Will Italy be able to one-up India in the trial of the two Italian marines accused of killing two Indian fishermen off Kerala’s Kollam coast in February 2012?
Italian Prime Minister Enrico Letta’s government is making smart moves to save the marines, Latorre Massimiliano and Salvatore Girone, by mobilising the European Union, popular opinion and even the Catholic Church on the death penalty issue.
The EU has threatened to suspend free trade talks with India if it slaps the death penalty on the marines while India seems confused, indecisive and somewhat intimidated.
External affairs minister Salman Khurshid recently complicated things by saying former home secretary RK Singh – back in the headlines after retirement for accusing home minister Sushil Kumar Shinde of serious transgressions – who actually mishandled the case.
Playing on the all-round confusion, Italy moved the Supreme Court, arguing that even eight months after the case was handed over to the National Investigation Agency, no charge-sheet had yet been filed. The court will hear its plea on Monday.
After the two fishermen were killed, Italian cargo ship Enrica Lexie fled the Indian coastline, but was intercepted in 24 hours and brought back to Indian waters by the navy.
And then Italy began its counter-moves. First, it claimed that the shooting took place in international waters and sent its foreign and defence ministers to Kochi where the marines were detained. It even tapped the clout of the Catholic Church.
But the Centre played soft though the Kerala government always wanted a strong position on the issue. The marines were allowed to go home in March to vote in the elections even after the Kerala police arrested the duo.
Although Rome initially refused to send them back, it relented later under Indian pressure. But foreign minister Giulio Terzi had to resign as a consequence.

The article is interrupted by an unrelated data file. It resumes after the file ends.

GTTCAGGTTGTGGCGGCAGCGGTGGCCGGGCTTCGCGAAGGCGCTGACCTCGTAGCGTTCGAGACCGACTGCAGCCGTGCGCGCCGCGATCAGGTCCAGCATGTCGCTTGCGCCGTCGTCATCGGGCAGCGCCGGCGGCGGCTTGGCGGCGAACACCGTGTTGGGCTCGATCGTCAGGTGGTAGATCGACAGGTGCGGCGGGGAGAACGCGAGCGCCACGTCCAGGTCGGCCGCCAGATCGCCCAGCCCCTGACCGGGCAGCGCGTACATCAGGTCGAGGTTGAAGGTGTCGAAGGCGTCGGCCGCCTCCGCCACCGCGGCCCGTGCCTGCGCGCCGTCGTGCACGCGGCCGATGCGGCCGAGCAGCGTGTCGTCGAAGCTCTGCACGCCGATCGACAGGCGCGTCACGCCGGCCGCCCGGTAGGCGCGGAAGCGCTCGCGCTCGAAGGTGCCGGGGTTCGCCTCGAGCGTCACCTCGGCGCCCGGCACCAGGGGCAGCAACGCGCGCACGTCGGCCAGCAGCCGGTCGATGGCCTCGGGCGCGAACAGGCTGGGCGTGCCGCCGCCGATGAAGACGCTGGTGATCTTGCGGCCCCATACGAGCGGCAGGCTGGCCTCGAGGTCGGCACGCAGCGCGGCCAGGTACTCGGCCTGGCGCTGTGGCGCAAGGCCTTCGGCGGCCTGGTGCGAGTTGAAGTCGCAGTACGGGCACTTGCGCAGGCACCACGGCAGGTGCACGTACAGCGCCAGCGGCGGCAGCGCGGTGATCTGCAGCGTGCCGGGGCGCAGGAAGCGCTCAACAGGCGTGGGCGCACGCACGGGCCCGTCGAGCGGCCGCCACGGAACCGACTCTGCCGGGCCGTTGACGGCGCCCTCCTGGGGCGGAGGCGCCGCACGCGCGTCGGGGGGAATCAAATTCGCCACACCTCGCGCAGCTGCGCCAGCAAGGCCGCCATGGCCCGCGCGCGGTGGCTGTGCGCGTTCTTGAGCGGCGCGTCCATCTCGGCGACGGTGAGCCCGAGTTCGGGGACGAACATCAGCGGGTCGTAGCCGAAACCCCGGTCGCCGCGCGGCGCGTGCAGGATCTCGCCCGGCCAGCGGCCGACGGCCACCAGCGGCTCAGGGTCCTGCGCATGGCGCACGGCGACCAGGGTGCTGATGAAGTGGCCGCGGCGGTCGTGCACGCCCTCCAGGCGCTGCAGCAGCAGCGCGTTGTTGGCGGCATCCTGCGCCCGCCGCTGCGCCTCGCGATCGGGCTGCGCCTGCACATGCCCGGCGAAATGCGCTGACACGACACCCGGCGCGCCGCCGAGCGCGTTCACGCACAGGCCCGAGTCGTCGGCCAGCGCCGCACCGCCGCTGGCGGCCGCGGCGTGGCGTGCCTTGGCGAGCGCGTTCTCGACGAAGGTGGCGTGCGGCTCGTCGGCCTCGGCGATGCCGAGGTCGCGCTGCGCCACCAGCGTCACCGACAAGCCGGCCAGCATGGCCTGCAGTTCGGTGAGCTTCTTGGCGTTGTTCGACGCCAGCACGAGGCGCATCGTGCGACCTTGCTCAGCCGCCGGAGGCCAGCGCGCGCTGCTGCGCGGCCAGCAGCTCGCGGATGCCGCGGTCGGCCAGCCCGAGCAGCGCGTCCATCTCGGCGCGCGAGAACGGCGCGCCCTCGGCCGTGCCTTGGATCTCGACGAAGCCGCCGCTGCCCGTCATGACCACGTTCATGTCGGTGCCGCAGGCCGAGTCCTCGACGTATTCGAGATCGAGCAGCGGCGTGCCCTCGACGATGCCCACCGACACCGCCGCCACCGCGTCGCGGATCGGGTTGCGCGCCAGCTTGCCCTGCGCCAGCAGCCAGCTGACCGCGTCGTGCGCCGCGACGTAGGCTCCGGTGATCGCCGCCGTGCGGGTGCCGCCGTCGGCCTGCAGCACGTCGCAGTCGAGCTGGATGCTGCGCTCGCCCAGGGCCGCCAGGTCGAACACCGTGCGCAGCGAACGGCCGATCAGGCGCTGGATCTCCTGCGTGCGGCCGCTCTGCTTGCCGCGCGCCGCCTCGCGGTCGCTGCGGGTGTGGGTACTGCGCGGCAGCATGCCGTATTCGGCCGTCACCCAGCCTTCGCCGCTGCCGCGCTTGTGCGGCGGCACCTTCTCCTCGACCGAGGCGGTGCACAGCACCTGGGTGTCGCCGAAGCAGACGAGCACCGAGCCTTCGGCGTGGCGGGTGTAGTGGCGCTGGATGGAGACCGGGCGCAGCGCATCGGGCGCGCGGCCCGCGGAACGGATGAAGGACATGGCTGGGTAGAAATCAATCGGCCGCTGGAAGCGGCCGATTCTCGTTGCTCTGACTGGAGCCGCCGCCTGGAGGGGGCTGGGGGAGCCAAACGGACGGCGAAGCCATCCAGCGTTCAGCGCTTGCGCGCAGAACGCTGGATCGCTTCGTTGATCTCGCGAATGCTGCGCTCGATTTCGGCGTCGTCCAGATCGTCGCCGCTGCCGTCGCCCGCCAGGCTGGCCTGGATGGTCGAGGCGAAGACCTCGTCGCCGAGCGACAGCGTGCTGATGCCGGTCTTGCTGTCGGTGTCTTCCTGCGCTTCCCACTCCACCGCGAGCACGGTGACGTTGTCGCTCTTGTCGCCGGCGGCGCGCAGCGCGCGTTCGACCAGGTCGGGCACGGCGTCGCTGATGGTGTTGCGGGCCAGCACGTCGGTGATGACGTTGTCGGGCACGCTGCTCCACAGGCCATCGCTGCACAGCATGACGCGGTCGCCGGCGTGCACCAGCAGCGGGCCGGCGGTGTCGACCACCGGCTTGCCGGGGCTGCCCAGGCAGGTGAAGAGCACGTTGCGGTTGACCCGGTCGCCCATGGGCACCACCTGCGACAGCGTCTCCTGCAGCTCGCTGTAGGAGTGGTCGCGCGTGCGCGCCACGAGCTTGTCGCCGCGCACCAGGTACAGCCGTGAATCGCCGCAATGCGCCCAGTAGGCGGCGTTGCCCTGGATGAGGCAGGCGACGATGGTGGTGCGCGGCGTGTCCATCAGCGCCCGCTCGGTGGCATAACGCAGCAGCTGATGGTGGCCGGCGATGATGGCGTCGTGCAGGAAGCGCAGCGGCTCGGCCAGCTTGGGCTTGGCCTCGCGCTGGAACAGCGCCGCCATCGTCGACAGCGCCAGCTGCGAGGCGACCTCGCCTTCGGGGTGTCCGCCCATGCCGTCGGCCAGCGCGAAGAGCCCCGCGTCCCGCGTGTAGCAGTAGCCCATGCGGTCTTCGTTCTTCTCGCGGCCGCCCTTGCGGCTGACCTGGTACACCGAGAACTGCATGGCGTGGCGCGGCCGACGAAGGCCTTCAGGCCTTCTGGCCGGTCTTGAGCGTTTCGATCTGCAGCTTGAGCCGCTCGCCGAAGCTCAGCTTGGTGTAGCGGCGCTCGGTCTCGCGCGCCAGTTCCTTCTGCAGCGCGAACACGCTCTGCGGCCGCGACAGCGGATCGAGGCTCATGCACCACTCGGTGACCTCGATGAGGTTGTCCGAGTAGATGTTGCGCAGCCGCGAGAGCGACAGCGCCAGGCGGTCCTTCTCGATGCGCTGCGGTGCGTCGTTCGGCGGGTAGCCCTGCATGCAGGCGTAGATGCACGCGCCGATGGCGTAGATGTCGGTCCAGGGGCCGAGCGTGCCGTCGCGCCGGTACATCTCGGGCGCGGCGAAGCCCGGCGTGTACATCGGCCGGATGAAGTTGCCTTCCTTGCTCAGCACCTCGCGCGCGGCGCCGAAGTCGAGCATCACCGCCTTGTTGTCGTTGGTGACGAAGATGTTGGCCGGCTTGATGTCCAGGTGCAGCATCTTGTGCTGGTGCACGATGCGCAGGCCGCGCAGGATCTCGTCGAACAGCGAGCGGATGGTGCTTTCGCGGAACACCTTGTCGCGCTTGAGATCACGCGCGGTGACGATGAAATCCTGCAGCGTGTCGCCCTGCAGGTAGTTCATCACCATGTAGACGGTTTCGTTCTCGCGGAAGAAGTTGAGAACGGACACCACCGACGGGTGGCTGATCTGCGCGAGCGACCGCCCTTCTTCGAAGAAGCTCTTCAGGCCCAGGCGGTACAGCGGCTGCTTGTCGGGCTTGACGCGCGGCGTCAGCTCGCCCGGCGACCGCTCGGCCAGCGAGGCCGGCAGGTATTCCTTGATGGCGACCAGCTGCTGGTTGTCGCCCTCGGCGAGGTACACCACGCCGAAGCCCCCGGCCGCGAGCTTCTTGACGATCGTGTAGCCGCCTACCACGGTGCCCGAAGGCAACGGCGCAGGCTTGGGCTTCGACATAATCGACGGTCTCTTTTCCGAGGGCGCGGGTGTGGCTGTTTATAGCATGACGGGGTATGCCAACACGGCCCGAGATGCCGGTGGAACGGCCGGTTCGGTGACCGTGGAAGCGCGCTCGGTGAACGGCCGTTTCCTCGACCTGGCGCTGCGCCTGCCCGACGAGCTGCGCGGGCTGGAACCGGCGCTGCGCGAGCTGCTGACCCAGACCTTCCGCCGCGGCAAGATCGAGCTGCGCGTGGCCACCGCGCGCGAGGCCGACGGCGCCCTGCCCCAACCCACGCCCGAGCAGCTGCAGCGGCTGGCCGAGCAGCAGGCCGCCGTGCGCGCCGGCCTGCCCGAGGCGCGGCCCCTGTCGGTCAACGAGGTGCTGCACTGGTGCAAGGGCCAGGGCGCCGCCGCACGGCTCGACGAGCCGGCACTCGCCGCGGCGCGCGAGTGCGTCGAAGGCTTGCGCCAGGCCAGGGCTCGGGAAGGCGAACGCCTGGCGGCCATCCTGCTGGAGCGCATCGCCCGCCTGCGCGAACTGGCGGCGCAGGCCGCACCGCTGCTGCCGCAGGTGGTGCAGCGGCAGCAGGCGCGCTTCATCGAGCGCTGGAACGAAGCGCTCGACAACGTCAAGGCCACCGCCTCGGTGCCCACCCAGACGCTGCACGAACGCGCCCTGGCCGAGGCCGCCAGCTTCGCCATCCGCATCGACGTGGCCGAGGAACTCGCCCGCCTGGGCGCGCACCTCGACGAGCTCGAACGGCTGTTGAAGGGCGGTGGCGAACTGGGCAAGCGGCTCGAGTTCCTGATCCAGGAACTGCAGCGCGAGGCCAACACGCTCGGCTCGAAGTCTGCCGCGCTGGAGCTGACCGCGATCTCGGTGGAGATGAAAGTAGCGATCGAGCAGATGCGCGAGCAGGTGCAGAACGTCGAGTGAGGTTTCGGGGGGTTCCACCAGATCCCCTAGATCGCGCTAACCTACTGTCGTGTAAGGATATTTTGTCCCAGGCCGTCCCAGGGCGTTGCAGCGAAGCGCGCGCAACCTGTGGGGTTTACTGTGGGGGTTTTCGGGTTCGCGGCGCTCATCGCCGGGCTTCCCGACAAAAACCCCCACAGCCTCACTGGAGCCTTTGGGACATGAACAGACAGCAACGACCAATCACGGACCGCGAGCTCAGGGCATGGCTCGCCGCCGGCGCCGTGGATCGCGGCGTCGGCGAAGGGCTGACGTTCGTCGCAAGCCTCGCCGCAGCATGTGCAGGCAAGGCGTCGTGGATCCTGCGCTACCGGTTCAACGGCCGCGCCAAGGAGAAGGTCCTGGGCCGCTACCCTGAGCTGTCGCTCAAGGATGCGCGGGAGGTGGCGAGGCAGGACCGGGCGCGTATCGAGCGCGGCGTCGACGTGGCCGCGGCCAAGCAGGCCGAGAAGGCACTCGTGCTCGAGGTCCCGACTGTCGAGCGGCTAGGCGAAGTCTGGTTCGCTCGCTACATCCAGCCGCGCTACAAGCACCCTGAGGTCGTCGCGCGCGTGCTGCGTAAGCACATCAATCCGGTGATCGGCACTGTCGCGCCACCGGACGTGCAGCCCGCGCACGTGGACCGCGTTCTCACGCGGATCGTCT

Although Kerala CM Oommen Chandy said, “We still insist that they be tried under Indian laws”, it looks almost certain that India -- under EU pressure -- won’t insist on a tough stand. Instead, the Union home ministry wants the court to take a final call.
Once the NIA took up the case, it wanted the home ministry’s clearance on prosecuting the marines under the Suppression of Unlawful Acts Against Safety of Maritime Navigation and Fixed Platform on Continental Shelf Act – or SUA.
But Italy says India had promised that the marines won’t have to face death charges. And under SUA, all murders invite the death sentence. Now, India is in a tricky situation. If it doesn’t apply SUA, the case will go back to Kerala and the police will try them under the IPC, which may weaken the case.
Allaying fears that death always attracts death in India, Sebastian Paul, former MP and legal luminary, said, “It is the country’s sovereign right to deal with a crime committed in our water or land. India always ensures a fair trial. Italy’s fear is unfounded.”
To exert more pressure, Italy is sending a parliamentary delegation later this week to convince Indian parliamentarians about the need to free the marines.
If the Centre goes soft on the issue, it is likely to trigger a political storm in the election year. Already, the opposition CPI(M) and BJP have fired their salvos, accusing the Centre of soft-pedalling on the issue for “obvious reasons”.